Happy Birthday ‘Fighting Bob’ La Follette

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Governor Bob La Follette was a brilliant orator, reformer and father of the Progressive Movement. June 14th we celebrate his birthday.

Over 150 years ago La Follette was born, the son of pioneers. He became a visionary who wrestled democracy from the hands of the robber barons. He passed reforms rooting out corruption and bribery. The changes he inspired gave Wisconsin its reputation for clean government and Progressive politics.

In the late nineteenth century Wisconsin was at a crossroads. Division, swift change and inequalities in wealth marked the society of that time.

The state was moving from an agrarian to an industrial society. People celebrated the prosperity brought by a growing economy. But there was uneasiness, writes La Follette biographer Nancy Unger, about the “equitable distribution of power and wealth.”

It was the power of money in politics that motivated La Follette’s political career. But the seeds were sown in his early life.

At age 18, La Follette was moved by the words of Justice Edward G. Ryan who posed the question, “which shall rule-wealth or man; which shall lead-money or intellect; who shall fill public stations-educated and patriotic freemen, or the feudal serfs of corporate capital?”

This theme became a hallmark of many great speeches by the man who became known as ‘Fighting Bob’.

I think La Follette would admit his beloved wife, Belle was critical to his success. She was the first woman graduate of the UW Madison Law School. She was active in women’s rights, civil rights, and international affairs.

Belle wrote, “If women had a larger voice in counseling the nation, there would be no war slogans, no dreams of empire which could lead to the great sacrifice of life, which woman alone knows the real value.”

Belle was a constant partner in La Follette’s work. In addition to caring for their children and home during his long absences, Belle helped with writing and editing speeches.

Sometimes the struggles seemed insurmountable. Three times La Follette or his candidate lost the race for governor. But Bob was able to translate every defeat into a victory. His passionate speeches and tireless campaigning won much support. Interestingly he found farmers more receptive to his message because they had time during the winter to read and reflect on his message of the corruption of money in politics.

During La Follette’s time, the parties decided who would be nominated as candidates for elected office. This led to many ‘behind closed doors’ decisions.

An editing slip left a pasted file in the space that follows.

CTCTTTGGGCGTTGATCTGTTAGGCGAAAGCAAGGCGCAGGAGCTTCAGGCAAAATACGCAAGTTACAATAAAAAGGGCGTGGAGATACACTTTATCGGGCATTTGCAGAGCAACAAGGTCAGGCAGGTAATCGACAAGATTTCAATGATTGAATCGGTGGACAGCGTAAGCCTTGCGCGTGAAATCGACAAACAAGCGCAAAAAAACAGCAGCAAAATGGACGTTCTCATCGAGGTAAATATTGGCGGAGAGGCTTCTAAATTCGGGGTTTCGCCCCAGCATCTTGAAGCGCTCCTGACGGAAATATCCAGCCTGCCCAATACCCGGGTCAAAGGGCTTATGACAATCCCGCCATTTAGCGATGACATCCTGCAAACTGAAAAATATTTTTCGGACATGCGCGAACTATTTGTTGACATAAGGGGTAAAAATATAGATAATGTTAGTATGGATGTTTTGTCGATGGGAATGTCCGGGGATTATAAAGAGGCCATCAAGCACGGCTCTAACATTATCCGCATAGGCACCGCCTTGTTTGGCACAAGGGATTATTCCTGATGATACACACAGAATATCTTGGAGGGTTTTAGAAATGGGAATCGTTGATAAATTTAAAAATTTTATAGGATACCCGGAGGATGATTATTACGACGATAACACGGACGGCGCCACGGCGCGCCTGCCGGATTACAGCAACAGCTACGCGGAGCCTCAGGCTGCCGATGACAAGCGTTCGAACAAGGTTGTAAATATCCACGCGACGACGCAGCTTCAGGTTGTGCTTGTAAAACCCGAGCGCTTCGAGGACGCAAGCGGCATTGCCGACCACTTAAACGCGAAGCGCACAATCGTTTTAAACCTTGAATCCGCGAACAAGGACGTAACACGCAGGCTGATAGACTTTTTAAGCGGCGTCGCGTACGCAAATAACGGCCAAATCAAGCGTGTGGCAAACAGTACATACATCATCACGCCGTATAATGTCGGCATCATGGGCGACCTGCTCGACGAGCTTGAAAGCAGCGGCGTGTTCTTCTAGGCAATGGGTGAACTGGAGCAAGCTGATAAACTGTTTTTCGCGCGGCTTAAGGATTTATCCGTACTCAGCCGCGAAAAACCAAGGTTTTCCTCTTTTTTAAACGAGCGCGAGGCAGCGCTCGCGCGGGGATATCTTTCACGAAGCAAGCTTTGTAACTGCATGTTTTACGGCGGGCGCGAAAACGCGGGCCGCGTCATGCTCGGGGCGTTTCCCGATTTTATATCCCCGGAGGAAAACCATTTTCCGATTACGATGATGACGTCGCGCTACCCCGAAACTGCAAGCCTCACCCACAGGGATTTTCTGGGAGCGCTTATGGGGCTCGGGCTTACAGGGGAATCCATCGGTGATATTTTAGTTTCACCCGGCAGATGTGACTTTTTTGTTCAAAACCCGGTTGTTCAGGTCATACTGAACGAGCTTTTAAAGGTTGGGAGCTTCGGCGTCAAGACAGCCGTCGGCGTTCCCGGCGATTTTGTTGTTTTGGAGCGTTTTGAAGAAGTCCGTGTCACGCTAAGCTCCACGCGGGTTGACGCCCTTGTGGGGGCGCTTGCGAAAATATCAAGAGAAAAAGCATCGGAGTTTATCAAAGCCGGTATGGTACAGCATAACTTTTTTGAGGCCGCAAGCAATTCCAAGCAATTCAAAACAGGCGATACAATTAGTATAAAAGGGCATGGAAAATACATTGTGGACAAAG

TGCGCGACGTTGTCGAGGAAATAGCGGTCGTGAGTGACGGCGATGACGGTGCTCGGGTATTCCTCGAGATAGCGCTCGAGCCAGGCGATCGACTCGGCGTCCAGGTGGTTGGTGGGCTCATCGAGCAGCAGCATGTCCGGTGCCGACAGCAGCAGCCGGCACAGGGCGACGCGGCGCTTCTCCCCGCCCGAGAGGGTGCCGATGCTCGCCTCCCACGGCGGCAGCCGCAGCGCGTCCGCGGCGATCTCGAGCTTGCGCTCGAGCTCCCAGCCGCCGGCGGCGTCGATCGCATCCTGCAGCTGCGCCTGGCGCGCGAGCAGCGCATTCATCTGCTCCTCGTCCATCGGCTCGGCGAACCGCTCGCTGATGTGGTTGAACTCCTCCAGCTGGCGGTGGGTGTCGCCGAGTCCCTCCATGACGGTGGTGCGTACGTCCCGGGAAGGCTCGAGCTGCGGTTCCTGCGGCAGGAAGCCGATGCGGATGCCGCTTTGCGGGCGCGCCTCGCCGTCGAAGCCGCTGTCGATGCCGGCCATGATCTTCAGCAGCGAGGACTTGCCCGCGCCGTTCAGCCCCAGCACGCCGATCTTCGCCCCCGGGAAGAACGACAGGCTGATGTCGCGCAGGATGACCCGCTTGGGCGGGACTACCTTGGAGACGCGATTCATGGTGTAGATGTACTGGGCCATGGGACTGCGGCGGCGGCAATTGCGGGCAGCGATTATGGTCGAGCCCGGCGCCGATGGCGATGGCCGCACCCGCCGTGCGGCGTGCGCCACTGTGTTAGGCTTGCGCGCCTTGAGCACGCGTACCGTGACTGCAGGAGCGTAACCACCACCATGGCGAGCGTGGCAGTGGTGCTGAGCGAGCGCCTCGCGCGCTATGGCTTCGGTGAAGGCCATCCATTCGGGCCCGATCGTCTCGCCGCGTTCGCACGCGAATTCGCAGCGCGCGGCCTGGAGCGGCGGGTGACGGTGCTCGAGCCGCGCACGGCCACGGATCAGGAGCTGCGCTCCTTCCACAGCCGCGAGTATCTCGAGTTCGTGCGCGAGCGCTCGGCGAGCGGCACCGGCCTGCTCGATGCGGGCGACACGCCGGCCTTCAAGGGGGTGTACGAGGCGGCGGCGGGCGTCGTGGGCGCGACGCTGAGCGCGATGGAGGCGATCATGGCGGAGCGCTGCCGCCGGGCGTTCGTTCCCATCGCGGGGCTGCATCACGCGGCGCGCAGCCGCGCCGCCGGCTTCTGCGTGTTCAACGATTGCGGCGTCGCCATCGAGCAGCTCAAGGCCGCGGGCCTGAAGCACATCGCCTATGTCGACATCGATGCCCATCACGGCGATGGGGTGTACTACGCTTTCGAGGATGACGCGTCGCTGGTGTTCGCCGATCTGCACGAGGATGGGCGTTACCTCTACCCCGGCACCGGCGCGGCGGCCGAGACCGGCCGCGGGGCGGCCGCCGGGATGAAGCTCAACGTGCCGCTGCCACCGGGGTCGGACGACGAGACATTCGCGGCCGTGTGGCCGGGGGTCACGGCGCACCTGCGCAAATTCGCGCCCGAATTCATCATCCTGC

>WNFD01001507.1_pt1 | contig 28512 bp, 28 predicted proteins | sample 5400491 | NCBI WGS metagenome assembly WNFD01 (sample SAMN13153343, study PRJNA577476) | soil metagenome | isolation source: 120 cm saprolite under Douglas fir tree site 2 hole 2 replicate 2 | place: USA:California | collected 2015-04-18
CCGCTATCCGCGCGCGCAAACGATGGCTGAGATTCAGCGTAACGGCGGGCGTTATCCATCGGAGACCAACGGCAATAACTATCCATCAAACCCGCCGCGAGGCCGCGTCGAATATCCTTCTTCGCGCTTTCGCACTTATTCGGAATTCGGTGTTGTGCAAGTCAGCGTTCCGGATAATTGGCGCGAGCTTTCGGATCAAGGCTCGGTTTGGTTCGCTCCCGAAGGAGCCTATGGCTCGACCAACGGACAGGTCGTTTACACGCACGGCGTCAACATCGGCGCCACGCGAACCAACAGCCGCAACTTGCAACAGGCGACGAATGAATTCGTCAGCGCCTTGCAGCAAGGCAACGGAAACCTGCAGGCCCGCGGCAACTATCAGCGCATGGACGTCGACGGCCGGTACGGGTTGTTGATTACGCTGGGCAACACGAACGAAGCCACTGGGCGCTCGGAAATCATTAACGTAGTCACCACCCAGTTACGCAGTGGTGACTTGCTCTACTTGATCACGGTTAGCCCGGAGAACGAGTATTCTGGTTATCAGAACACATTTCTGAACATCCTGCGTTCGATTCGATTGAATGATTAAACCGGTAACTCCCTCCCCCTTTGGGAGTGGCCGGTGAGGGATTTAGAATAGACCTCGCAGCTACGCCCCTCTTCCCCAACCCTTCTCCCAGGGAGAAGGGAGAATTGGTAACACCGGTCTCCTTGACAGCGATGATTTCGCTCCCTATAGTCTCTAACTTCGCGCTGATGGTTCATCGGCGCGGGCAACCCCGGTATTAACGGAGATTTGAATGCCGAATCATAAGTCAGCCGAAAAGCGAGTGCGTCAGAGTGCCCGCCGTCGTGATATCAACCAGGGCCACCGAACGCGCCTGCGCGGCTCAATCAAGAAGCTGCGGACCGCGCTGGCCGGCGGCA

La Follette believed voters should decide who would run in a primary because they would likely choose the best candidate; not the one blessed by moneyed interests. La Follette took his campaign directly to the people. Over and over again he climbed on top of a hay wagon and preached to the local people.

Never daunted by defeat La Follette said, “defeat will not turn me back but drive me on to higher resolve…The men who win final victories are those who are stimulated to better fighting by defeat…if anyone should be forced to leave the Republican party it should be the corrupt leaders…we will never abandon the fight until we have made the government truly representative of the people”.

Challenging the railroad, timber and other industrialists of his own party, La Follette finally was named the Republican nominee for governor in 1900.

When he was elected governor, he faced a state in “considerable turmoil” writes his biographer Unger, “Eighty percent of the population owned 10% of the wealth, with 1% of the population owning half of the state’s prosperity.”

Years later his ideas were translated into law. La Follette’s vision brought Wisconsin a fairer tax code, regulations on lobbying and money in campaigns, and laws limiting corrupt officials and others abusing power. He created the ‘Wisconsin Idea’ – the cooperation of government, the university and the private sector.

La Follette’s brilliant speaking ability moved people to action. His perseverance - after repeated defeat - helped propel him to eventual success.

I feel kinship with La Follette and his work. Maybe it’s his perseverance in the face of adversity; his tireless campaigning; all those speeches on top of the hay wagon. We can certainly use his vision of democracy belonging to the people for the benefit of the people.